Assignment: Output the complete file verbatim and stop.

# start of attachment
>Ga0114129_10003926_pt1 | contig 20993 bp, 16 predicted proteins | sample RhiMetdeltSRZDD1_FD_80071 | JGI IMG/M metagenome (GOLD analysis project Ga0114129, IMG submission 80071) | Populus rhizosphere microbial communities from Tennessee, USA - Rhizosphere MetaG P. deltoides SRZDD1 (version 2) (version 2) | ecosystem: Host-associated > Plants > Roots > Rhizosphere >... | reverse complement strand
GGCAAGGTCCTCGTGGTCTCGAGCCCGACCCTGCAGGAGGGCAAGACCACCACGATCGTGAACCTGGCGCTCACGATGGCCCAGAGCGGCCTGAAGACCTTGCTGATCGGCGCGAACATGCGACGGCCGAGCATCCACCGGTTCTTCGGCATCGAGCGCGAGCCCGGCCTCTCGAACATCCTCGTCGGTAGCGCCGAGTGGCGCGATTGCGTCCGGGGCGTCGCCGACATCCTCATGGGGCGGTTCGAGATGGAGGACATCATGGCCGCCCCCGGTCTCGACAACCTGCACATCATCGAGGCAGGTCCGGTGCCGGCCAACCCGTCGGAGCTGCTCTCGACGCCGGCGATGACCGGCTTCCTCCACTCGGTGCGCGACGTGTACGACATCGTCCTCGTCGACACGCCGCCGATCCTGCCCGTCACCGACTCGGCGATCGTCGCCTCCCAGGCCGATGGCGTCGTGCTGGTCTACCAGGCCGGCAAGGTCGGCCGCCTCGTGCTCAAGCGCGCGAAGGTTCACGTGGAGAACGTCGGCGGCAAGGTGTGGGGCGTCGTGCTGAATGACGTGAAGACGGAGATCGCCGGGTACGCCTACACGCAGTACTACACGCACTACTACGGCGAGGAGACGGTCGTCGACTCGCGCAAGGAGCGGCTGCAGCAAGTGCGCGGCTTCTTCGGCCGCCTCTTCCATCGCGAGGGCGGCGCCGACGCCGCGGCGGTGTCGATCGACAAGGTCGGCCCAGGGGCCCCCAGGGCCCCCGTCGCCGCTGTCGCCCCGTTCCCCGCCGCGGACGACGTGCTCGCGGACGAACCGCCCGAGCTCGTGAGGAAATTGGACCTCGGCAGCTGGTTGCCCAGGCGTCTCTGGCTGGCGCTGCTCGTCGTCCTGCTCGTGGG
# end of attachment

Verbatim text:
>Ga0114129_10003926_pt1 | contig 20993 bp, 16 predicted proteins | sample RhiMetdeltSRZDD1_FD_80071 | JGI IMG/M metagenome (GOLD analysis project Ga0114129, IMG submission 80071) | Populus rhizosphere microbial communities from Tennessee, USA - Rhizosphere MetaG P. deltoides SRZDD1 (version 2) (version 2) | ecosystem: Host-associated > Plants > Roots > Rhizosphere >... | reverse complement strand
GGCAAGGTCCTCGTGGTCTCGAGCCCGACCCTGCAGGAGGGCAAGACCACCACGATCGTGAACCTGGCGCTCACGATGGCCCAGAGCGGCCTGAAGACCTTGCTGATCGGCGCGAACATGCGACGGCCGAGCATCCACCGGTTCTTCGGCATCGAGCGCGAGCCCGGCCTCTCGAACATCCTCGTCGGTAGCGCCGAGTGGCGCGATTGCGTCCGGGGCGTCGCCGACATCCTCATGGGGCGGTTCGAGATGGAGGACATCATGGCCGCCCCCGGTCTCGACAACCTGCACATCATCGAGGCAGGTCCGGTGCCGGCCAACCCGTCGGAGCTGCTCTCGACGCCGGCGATGACCGGCTTCCTCCACTCGGTGCGCGACGTGTACGACATCGTCCTCGTCGACACGCCGCCGATCCTGCCCGTCACCGACTCGGCGATCGTCGCCTCCCAGGCCGATGGCGTCGTGCTGGTCTACCAGGCCGGCAAGGTCGGCCGCCTCGTGCTCAAGCGCGCGAAGGTTCACGTGGAGAACGTCGGCGGCAAGGTGTGGGGCGTCGTGCTGAATGACGTGAAGACGGAGATCGCCGGGTACGCCTACACGCAGTACTACACGCACTACTACGGCGAGGAGACGGTCGTCGACTCGCGCAAGGAGCGGCTGCAGCAAGTGCGCGGCTTCTTCGGCCGCCTCTTCCATCGCGAGGGCGGCGCCGACGCCGCGGCGGTGTCGATCGACAAGGTCGGCCCAGGGGCCCCCAGGGCCCCCGTCGCCGCTGTCGCCCCGTTCCCCGCCGCGGACGACGTGCTCGCGGACGAACCGCCCGAGCTCGTGAGGAAATTGGACCTCGGCAGCTGGTTGCCCAGGCGTCTCTGGCTGGCGCTGCTCGTCGTCCTGCTCGTGGG